Sam Liddle has turned his life around after years of drug abuse. He has been named North Coast Apprentice of the Year.
Sam Liddle has turned his life around after years of drug abuse. He has been named North Coast Apprentice of the Year. Patrick Woods

From drug addict to Apprentice of the Year

A CONTESTANT who told judges the first thing he had ever finished had been a year of drug rehabilitation has been named the North Coast Harry Hauenschild Apprentice of the Year.

Sam Liddle is now a finalist in the Queensland awards in September.

It marks an amazing transformation from the deeply-troubled 20-year-old who was sent seven years ago from Auckland by his parents to undertake a year with Teen Challenge in Toowoomba.

"I came over from New Zealand addicted to everything and anything," he said.

"I was one of the lost boys ... the unlikely ones.

"I started with marijuana but then was into ecstacy, acid, then meth and ice."

It was an addiction fed since he was 13 by stealing from his parents and then ultimately dealing in a peer group now missing four mates who died through their addictions and even more languishing in jail.

Sam recognised he faced a similar fate unless he turned his life around, but admits that it wasn't until he was three months into the $20,000 rehabilitation course his parents paid for before he honestly felt there was more to life than what he had been doing.

"I remember making a conscious decision at that point to make the most of what is a short life," he said.

Sam Liddle turned his life around after years of drug abuse, dealing with addiction through Teen Challenge then securing an apprenticeship with Coast firm Gateway Constructions, a not-for-profit builder set up to help young men like him. He has been named North Coast Apprentice of the Year but what hes about to do next is at another level. Sam and wife Hannah with children, Isabella, 2, and Jesse, 9 months, will relocate their young family to PNG to help remote tribes.
Sam Liddle with wife Hannah and children Isabella, 2, and Jesse, 9 months, will relocate their young family to PNG to help remote tribes in the West Sepik. Patrick Woods

He has been married since 2016 to Hannah with two children Isabella, 2, and Jesse, 10 months.

His family moved onto a Beerwah property recently where they will act as house parents for young men sent two at a time from Teen Challenge in Toowoomba to experience an environment where they will have the freedom to make choices and mistakes on their path to hopefully drug-free futures.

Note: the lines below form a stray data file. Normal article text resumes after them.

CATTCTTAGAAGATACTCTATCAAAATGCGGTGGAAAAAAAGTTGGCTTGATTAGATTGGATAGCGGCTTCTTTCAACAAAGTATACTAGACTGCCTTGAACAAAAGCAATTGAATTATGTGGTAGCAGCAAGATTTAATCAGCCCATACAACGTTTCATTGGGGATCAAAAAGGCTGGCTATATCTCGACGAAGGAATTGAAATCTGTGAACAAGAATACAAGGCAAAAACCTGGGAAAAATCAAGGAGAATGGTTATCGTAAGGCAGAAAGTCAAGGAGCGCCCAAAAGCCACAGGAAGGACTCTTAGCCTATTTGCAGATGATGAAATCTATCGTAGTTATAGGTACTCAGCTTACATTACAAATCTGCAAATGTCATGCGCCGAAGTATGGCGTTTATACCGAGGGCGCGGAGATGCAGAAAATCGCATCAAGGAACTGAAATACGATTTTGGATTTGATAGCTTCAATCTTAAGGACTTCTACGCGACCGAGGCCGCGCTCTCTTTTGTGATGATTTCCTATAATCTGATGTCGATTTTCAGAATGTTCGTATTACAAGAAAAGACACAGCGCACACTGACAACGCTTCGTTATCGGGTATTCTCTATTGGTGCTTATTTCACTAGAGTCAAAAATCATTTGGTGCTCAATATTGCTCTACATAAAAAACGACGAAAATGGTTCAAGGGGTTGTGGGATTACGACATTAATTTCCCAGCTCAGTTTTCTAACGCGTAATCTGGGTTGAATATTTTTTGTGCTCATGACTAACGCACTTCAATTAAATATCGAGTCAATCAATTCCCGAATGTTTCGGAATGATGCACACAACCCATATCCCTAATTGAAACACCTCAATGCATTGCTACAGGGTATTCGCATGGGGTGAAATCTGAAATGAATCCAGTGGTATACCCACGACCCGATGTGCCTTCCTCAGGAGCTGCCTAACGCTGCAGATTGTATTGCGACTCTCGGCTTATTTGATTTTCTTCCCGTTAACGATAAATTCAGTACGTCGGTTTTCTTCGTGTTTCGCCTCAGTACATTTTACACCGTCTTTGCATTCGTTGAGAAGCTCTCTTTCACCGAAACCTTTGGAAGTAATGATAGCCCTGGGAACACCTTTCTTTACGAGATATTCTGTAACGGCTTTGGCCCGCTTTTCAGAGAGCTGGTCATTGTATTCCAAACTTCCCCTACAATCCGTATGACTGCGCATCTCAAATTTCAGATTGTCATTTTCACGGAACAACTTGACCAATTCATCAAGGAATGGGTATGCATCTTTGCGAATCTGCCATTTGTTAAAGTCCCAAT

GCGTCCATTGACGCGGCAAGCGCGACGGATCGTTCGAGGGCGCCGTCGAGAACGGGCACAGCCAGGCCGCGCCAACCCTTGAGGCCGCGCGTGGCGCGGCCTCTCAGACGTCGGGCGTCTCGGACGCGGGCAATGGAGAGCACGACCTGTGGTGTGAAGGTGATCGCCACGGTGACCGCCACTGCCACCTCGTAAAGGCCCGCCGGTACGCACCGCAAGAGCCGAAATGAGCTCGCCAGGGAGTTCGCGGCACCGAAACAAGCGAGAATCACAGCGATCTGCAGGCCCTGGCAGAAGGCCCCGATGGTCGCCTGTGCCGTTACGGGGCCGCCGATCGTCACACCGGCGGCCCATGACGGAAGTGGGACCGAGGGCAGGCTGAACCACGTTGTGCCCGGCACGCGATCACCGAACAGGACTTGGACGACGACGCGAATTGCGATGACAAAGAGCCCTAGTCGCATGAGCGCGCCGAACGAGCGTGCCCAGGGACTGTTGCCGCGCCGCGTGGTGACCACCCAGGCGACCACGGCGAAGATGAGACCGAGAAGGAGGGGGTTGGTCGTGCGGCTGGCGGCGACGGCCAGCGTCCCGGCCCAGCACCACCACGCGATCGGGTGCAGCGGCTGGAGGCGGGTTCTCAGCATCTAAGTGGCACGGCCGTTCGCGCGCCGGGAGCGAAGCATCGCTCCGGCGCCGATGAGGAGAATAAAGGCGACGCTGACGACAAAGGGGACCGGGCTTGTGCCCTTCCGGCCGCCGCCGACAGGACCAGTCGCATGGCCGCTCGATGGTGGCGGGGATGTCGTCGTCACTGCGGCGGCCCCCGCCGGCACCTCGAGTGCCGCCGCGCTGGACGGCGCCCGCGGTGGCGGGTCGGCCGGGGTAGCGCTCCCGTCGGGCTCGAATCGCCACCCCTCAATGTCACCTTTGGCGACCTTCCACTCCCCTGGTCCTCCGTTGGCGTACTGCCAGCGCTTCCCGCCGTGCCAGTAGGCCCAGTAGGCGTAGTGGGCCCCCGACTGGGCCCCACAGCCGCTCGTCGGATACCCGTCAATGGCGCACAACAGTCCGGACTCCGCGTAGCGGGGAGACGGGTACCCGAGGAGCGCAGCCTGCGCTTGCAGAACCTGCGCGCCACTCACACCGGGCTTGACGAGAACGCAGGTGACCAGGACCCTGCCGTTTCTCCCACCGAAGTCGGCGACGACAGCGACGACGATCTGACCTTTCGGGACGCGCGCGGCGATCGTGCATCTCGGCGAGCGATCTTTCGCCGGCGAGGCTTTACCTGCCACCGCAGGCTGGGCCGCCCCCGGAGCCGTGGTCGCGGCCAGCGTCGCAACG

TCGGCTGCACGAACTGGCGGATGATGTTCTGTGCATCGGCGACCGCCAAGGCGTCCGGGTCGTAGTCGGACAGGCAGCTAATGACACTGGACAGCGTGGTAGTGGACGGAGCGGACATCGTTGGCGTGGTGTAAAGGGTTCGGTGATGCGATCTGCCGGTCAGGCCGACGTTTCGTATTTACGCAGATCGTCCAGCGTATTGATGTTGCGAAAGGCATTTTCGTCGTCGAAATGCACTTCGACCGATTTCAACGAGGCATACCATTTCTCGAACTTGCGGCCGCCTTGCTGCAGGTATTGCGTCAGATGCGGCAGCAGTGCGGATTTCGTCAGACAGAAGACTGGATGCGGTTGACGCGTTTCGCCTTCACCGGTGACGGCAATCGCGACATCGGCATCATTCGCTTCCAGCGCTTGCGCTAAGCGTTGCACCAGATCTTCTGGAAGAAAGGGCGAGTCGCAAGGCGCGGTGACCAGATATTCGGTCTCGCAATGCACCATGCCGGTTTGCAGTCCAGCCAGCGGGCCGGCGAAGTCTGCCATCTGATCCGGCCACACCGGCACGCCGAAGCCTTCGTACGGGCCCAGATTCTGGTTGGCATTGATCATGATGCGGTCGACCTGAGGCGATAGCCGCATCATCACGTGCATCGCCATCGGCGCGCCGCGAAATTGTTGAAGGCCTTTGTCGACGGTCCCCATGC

He and Hannah's roles are as mentors, there to guide the young men and to help them deal with slip ups along the way.

Sam's own path to redemption has been aided by Gateway Constructions Pty Ltd in Caloundra, a not-for-profit builder which provides an extension to the work done by Teen Challenge.

Along with building apprenticeships, Gateway also delivers ongoing support and encouragement to the young people it employs to stay true to the fundamentals of their Teen Challenge program.

Sam spent a year on the Teen Challenge program and then was into another year helping other young guys like him when he was approached by Gateway Constructions director Graham Labinsky to do an apprenticeship.

It's a level of outreach with which he was familiar, having grown up inside a home where his father would bring home street gang members in an attempt to turn their lives around.

"We had a Tongan blood gang head living with us," he recalled.

"The way my life went I carried a lot of guilt and shame which was dulled by drugs to the point I didn't care about anything. I would rob from the family business, would destroy anything and everything to get drugs. We would argue and fight but there was not one time when they didn't love me.

"The final straw was a couple of ODs. It got to me that there was more to life than this. It's crap."

Now having completed a building apprenticeship as well as the drug rehab program and married since 2016, the young family is about to embark on another life-changing journey that will take them into one of the most remote parts of Papua New Guinea.

It's a country his parents had taken him for two years when he was young and where his grand father Kay Liddle and grandmother Gwen had engaged for 58 years in missionary work for the Christian Brethren Church.

Sam and Hannah have already visited Green River District in West Sepik Province with their children, have been offered a piece of land by the area's tribes and will build a home ahead of working in impoverished communities where babies born with disabilities are still disposed of in the river.